Review: Nightchaser by Amanda Bouchet

Review: Nightchaser by Amanda BouchetNightchaser (Endeavor, #1) by Amanda Bouchet
Format: eARC
Source: publisher via NetGalley
Formats available: paperback, large print, ebook, audiobook
Genres: science fiction romance
Series: Endeavor #1
Pages: 404
Published by Sourcebooks Casablanca on January 1, 2019
Purchasing Info: Author's WebsitePublisher's WebsiteAmazonBarnes & NobleKoboBook Depository
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A delicious new heart-pounding romantic adventure from USA Today bestseller Amanda Bouchet!

Captain Tess Bailey and her crew of Robin Hood-like thieves are desperate and on the run. Pursued by a vicious military general who wants them dead or alive, Tess has to decide if she can trust Shade Ganavan, a tall, dark and arrogant stranger with ambiguous motivations.

Shade Ganavan had oodles of arrogance, oodles of charm, and oodles of something that made me want to kick him in the nuts.

What Tess and Shade don’t know about each other might get them killed…unless they can set aside their differences and learn to trust each other—while ignoring their off-the-charts chemistry.

My Review:

Nightchaser reminds me of so many skiffy (science fictional) things that it’s hard to pick one. Or even two or three.

Particularly in the beginning, there’s a whole lot of Firefly. Not so much that you need to be familiar with the show to get the book, not at all. The characters and the setting of Nightchaser are most definitely capable of standing on their own.

However, if you do have fond memories of Firefly, the beginning of the story has a lot of similar elements. Or to put it another way, if Captain Mal Reynolds and River Tam were one slightly crazed and depressed person you’d end up with someone a lot like Tess Bailey. The big difference is that Tess’ highly sought-after anomalies are physical rather than mental. And not that Tess isn’t a bit mental, but in her case that’s the effect and not the cause of her troubles.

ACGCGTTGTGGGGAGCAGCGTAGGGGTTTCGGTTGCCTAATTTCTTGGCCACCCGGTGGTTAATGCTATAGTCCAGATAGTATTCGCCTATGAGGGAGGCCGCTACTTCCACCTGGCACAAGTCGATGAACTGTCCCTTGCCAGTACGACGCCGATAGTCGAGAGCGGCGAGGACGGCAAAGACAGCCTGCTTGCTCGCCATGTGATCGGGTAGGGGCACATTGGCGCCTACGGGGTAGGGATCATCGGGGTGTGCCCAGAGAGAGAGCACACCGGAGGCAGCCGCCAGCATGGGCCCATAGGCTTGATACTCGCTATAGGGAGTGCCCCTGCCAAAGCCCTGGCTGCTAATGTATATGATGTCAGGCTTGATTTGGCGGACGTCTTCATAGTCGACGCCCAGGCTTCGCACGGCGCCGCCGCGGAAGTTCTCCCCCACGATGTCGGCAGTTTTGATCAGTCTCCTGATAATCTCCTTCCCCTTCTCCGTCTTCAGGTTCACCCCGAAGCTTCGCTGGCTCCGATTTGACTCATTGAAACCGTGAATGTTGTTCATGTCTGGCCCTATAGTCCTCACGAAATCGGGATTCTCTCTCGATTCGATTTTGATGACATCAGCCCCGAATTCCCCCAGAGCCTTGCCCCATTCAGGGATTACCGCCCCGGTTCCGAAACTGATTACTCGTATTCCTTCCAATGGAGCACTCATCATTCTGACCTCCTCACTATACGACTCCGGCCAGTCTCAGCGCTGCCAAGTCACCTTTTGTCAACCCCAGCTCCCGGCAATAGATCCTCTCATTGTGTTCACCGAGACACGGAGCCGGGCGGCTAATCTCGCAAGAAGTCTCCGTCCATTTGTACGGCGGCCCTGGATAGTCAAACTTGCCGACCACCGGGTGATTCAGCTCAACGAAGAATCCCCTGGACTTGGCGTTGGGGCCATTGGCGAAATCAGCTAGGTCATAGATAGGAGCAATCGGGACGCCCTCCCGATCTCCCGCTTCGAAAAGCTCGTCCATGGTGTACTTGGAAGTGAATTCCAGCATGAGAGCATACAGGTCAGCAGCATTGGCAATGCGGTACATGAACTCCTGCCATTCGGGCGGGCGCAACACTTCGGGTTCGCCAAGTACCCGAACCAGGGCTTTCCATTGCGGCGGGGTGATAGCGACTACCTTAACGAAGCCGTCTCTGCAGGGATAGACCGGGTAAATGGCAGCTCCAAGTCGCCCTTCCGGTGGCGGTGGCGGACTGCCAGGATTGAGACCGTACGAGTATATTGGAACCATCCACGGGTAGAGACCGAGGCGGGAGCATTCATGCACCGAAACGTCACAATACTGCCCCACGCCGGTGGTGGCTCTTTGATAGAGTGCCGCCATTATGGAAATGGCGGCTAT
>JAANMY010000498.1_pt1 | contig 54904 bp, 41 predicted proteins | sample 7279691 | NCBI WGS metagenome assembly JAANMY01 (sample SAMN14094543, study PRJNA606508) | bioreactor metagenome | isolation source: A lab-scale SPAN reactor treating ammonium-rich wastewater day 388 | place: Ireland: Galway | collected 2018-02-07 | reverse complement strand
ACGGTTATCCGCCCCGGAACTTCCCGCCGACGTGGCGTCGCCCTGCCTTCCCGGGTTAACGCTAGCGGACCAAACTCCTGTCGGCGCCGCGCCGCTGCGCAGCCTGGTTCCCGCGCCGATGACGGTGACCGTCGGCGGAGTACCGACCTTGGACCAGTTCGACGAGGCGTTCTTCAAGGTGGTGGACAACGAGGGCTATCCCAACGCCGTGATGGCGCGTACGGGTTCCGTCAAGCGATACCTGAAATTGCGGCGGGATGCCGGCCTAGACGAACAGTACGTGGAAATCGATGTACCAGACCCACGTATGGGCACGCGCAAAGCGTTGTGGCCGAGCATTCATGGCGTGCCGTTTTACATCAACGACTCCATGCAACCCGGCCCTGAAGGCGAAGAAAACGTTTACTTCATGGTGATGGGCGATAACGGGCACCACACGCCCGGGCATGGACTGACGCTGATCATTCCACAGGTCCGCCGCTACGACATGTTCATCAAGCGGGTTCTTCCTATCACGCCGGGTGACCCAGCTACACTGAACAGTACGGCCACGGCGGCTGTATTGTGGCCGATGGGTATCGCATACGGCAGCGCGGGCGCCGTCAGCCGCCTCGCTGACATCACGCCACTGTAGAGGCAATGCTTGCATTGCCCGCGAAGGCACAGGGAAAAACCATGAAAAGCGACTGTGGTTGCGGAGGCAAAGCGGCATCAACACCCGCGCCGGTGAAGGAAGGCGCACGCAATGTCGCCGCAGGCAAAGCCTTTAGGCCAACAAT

We meet Tess and the crew of her cargo ship Endeavor as they are on the run from the forces of the tyrannical and repressive Galactic Overlord, in the person of her uncle Bridgebane. He’s hunting Tess because her father, the aforementioned Galactic Overlord, wants her back so he can turn her back into a lab rat. There’s something “different” about Tess and he wants it studied, used and abused.

Tess has just stolen a secret lab filled with samples of her own blood, mutated into serum intended to create supersoldiers, along with one of the supersoldiers. Daddy Dearest wants the lab – and Tess – back.

Tess and her crew pilot their ship into a black hole, intending to escape or die trying.

The first happens immediately – to everyone’s surprise. The second, unfortunately, nearly happens later.

But first, the Endeavor has to hole up on a planet – any planet – to repair the damage the Overseer’s battlecruisers have done to her. And that’s where fate, or at least romance, in the person of Shade Ganavan steps in.